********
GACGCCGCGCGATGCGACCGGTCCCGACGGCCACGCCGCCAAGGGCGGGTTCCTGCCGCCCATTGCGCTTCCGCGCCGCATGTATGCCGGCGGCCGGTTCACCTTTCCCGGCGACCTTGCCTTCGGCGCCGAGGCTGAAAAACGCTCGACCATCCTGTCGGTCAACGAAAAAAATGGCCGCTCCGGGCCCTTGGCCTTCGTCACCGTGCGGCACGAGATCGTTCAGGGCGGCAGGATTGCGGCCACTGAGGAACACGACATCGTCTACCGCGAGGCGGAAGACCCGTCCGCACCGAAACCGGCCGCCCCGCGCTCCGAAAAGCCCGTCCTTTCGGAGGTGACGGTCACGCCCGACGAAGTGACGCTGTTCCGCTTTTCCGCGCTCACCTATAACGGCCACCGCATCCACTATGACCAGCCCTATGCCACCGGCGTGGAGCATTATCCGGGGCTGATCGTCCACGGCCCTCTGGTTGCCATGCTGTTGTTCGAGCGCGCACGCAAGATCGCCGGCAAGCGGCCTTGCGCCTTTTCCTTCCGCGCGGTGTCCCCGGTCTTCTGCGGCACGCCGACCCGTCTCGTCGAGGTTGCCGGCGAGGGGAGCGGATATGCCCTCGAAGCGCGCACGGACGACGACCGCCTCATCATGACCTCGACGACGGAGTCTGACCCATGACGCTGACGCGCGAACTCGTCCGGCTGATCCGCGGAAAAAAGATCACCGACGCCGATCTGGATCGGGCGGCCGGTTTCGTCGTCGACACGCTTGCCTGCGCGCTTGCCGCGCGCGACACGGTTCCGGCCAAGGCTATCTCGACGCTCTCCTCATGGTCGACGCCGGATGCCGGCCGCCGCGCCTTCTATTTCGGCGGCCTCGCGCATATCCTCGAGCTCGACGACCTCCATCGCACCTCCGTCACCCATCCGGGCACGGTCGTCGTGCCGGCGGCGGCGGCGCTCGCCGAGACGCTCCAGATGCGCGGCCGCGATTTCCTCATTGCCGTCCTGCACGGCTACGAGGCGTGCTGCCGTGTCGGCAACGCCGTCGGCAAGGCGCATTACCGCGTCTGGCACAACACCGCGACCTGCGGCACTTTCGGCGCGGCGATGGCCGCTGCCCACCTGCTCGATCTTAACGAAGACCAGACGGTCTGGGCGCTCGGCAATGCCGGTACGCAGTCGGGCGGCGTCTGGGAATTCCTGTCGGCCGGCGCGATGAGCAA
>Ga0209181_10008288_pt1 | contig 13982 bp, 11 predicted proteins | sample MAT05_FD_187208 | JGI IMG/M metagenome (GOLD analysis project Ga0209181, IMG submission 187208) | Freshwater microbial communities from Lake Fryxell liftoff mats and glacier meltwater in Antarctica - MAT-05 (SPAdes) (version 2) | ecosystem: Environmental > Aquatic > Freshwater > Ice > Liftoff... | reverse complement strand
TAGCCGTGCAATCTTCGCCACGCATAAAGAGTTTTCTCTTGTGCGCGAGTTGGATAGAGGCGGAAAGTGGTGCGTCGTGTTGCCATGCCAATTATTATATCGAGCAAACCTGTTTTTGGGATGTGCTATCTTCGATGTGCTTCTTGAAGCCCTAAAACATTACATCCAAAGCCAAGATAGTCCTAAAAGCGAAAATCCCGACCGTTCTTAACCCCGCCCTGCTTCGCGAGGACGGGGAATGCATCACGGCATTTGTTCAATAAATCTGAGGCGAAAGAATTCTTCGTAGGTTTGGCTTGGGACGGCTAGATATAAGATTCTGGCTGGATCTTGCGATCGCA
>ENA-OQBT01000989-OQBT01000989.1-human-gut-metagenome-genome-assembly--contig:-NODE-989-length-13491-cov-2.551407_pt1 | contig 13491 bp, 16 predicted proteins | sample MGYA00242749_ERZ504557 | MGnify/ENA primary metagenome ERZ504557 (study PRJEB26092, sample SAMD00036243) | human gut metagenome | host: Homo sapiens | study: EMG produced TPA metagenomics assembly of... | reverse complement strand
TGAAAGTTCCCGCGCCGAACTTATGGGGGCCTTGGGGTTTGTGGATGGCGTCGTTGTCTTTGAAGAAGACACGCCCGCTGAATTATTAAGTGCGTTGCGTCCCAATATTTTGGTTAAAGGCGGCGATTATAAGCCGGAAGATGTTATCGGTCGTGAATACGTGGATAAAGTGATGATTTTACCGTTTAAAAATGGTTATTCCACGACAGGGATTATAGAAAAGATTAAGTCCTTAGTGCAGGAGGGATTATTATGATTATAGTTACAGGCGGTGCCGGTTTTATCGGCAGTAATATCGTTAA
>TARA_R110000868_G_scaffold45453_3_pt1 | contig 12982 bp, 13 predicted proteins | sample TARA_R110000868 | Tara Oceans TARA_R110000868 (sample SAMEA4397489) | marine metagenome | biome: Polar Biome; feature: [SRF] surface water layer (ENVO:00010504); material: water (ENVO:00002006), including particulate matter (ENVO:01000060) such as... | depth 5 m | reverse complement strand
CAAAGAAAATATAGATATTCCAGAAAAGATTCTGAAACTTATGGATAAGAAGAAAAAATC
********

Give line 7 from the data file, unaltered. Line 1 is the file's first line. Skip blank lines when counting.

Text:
CAAAGAAAATATAGATATTCCAGAAAAGATTCTGAAACTTATGGATAAGAAGAAAAAATC